Sunday, March 20, 2011

Family Research Council doesn't want lgbt students protected from bullying

Count the anti-gay hate group Family Research Council as another religious right entity speaking against President Obama's anti-bullying initiative:

Tom McClusky, vice president of Government Affairs at the Christian Conservative group Family Research Council (FRC), has attacked President Barack Obama's anti-bullying campaign as an attempt to force anti-gay students “in the closet.”

. . . “It's ironic that when the President was trying to push this bullying program that he cited that he was once bullied as a child, because that's exactly what his policies are leading to, is bullying by the federal government and by a homosexual agenda that seeks to make children hide their Christianity and their religion in the closet and to silence those who would speak out against what they don't believe,” McClusky said.

In reality, the President's initiative doesn't exclude anyone but it does pay special attention to the bullying of lgbt students. And this is because:

Young LGBT people may be more at-risk for bullying. Compared to their heterosexual peers, some LGBT kids, teens and young adults are at increased risk for bullying, teasing, harassment, physical assault, and suicide-related behaviors.

Over a ten-year period more than 7,000 LGBT middle and high school students (aged 13-21), were surveyed. The results were published in The 2009 National School Climate Survey. The survey found that in the preceding year, because of their sexual orientation:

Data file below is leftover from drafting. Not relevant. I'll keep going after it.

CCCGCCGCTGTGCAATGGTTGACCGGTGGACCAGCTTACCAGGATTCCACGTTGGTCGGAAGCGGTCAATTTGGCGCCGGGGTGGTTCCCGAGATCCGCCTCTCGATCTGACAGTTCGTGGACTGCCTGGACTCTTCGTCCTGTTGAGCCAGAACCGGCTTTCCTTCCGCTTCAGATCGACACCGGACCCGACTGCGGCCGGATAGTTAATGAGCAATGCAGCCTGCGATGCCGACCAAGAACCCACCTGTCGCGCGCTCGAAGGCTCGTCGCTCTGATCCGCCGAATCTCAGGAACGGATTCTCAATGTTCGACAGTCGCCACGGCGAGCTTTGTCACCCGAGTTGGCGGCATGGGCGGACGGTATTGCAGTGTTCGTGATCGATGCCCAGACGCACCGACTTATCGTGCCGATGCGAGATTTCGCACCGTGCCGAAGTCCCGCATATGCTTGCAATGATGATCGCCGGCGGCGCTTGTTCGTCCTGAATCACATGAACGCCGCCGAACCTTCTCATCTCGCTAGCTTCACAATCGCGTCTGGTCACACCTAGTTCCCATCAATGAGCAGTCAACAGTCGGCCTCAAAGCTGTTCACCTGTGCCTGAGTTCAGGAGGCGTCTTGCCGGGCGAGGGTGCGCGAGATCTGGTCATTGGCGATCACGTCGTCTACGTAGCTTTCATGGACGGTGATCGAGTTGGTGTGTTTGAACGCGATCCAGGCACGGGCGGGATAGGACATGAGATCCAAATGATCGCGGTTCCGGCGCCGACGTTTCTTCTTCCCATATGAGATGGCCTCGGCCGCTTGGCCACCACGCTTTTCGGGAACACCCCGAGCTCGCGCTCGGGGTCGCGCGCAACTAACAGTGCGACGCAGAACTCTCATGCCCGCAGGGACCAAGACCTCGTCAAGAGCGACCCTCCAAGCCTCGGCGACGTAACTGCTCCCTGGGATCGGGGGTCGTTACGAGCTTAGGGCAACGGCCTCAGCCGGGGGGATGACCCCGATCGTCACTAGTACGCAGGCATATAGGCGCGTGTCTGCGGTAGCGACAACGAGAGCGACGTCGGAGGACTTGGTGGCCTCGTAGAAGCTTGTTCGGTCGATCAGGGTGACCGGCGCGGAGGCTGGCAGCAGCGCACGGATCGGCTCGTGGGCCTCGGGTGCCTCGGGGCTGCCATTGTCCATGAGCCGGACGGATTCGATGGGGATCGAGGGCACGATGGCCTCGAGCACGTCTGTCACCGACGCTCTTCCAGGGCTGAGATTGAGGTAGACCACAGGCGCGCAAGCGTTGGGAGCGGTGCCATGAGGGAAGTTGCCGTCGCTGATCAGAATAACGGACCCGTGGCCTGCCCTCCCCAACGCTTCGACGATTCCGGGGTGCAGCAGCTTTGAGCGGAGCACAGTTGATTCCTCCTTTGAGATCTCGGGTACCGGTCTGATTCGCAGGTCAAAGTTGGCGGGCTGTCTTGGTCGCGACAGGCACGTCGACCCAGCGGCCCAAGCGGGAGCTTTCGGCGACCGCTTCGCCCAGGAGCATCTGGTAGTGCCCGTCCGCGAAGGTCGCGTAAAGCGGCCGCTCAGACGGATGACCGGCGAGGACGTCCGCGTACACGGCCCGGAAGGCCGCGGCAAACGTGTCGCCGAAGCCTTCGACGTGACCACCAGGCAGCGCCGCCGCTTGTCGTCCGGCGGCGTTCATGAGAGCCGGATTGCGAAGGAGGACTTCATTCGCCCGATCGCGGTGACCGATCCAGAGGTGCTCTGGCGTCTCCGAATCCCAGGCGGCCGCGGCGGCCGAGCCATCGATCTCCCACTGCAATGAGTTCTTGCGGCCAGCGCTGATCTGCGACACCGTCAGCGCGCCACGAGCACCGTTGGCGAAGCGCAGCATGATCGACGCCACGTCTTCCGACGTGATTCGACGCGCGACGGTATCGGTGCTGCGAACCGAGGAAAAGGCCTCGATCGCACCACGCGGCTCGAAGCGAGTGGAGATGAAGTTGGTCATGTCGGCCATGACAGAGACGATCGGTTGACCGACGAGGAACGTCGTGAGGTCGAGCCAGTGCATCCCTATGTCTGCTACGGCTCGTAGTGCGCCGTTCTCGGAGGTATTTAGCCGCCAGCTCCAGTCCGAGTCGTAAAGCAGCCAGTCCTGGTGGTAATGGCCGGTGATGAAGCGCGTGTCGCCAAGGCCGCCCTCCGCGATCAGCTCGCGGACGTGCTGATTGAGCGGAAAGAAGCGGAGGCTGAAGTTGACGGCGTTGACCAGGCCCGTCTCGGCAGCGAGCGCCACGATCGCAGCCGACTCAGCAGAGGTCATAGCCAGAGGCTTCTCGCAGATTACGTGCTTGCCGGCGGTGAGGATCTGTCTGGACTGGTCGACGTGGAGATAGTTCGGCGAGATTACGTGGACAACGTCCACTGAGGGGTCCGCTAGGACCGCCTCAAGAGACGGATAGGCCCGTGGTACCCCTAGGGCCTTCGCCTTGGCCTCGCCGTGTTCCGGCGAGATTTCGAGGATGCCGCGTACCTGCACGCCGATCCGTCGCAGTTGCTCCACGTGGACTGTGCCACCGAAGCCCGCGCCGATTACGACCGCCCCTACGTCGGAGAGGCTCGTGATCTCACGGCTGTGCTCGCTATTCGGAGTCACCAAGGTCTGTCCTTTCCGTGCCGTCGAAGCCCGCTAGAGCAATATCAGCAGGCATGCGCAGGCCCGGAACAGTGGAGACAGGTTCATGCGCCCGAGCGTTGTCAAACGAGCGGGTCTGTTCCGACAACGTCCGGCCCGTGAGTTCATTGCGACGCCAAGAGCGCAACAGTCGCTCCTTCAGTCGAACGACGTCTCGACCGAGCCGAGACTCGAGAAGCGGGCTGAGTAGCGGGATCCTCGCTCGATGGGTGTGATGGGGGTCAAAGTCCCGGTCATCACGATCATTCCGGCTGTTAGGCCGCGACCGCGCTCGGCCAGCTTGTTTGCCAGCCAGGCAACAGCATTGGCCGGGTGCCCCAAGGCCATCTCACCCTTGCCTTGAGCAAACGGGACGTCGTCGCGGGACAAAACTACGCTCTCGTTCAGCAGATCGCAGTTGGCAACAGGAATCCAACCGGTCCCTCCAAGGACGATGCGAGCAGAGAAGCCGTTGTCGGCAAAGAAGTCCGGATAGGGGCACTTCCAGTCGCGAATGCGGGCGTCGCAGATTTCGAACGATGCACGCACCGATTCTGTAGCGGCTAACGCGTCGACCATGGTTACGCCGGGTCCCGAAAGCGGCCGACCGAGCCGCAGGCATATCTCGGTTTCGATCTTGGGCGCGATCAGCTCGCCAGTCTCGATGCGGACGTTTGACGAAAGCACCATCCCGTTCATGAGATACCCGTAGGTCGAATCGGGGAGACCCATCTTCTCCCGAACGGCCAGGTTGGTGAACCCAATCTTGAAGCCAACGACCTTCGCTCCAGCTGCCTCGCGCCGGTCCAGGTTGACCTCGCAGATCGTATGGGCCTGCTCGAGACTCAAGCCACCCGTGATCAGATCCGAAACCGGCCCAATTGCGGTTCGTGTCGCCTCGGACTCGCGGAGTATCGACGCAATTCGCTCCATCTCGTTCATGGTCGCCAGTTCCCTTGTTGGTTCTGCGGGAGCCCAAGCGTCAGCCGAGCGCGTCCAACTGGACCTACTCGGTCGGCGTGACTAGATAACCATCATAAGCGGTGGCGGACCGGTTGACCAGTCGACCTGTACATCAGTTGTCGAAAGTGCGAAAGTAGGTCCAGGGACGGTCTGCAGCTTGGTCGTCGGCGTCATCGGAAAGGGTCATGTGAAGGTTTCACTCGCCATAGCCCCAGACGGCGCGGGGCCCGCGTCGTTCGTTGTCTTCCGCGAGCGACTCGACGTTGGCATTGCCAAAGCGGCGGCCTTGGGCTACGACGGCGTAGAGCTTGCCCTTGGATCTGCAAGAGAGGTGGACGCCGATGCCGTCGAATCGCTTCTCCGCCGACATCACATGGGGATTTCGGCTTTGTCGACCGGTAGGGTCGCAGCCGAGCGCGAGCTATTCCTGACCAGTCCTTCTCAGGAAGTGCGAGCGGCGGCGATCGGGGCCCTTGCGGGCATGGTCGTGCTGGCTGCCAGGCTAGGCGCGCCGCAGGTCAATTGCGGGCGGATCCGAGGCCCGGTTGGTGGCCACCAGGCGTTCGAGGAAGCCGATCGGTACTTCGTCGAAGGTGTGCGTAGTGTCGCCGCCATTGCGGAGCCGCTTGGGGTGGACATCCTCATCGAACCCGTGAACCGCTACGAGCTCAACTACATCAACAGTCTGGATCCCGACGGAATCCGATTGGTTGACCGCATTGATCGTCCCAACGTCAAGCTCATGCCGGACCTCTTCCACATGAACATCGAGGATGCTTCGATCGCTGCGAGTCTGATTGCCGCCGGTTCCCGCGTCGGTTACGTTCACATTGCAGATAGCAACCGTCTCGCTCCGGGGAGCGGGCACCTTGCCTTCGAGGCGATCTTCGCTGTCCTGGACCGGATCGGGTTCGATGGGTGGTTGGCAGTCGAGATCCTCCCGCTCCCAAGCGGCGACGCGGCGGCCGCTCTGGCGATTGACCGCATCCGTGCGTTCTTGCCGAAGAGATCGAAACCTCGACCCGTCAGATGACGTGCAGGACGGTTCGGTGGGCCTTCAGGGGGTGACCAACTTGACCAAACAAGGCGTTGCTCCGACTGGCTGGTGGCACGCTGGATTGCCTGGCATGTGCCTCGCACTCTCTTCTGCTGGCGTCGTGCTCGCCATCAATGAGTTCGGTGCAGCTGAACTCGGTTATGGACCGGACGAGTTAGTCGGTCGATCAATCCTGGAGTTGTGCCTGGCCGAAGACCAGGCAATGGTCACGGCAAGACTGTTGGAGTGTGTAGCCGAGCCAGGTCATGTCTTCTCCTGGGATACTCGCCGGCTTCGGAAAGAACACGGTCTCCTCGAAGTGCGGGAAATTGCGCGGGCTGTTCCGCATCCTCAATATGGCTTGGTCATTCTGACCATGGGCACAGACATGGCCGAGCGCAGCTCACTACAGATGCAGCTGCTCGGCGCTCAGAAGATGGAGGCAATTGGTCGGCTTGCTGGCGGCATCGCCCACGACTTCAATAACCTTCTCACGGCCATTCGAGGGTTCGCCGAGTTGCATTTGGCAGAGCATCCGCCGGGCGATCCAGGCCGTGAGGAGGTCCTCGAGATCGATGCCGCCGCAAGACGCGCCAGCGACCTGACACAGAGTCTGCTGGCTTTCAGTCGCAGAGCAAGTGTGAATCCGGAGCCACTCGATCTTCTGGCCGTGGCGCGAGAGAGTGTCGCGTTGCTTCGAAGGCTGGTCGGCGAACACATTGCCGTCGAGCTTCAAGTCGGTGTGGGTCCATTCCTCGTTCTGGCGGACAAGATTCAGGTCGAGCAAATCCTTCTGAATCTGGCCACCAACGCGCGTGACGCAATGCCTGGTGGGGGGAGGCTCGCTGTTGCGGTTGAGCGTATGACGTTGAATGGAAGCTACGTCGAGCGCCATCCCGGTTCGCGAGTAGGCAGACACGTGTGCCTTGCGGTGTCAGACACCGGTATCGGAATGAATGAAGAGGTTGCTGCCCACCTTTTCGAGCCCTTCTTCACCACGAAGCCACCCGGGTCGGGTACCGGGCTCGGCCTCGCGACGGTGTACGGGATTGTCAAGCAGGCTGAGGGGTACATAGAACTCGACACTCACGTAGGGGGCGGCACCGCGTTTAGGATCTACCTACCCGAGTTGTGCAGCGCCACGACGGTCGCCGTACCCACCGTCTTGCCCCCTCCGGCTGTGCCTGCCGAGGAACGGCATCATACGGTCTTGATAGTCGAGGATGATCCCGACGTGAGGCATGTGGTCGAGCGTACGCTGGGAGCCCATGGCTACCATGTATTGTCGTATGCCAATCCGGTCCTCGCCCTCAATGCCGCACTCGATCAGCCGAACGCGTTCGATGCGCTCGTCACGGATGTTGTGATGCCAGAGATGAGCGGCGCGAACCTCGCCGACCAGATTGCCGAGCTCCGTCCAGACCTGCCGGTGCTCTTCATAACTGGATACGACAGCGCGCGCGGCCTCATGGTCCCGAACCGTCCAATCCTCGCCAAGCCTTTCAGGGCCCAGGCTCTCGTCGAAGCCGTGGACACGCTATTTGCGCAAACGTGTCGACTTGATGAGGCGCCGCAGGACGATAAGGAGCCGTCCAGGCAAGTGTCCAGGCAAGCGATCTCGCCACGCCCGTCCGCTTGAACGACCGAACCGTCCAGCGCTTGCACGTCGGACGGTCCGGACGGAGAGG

• Eight in ten LGBT students had been verbally harassed at school
  • Four in ten had been physically harassed at school
  • Six in ten felt unsafe at school
  • One in five had been the victim of a physical assault at school
Unfortunately, these types of experiences with violence also occur outside of school and may continue into young adulthood.

Young LGBT people may be more at-risk for sexual discrimination and bias. Young LGBT individuals may be bullied as a part of sexual/gender discrimination and bias by their schoolmates, ethnic or religious groups or by other societal concerns related to sexual orientation and gender identity.

In McClusky's beleagured whinings, he didn't cite an iota of proof that "Christian students" will be ignored by Obama's initiative. Nor does he cite any statistics regarding the "bullying of Christian students" which is comparable to statistics regarding the bullying of lgbt students.

In fact, he doesn't cite any statistics at all.

So in other words, McClusky's claim is just hot air and the only problem that FRC has with the President's anti-bullying initiative is that it includes lgbt students.

It's sad enough when any students - especially lgbt students - are being bullied. It's even worse when a so-called Christian group wants us to ignore the problem.

Related posts:

Homophobic writer makes case for Obama's anti-bullying campaign

Focus on the Family's love for anti-gay bullies

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Homophobic writer makes case for Obama's anti-bullying campaign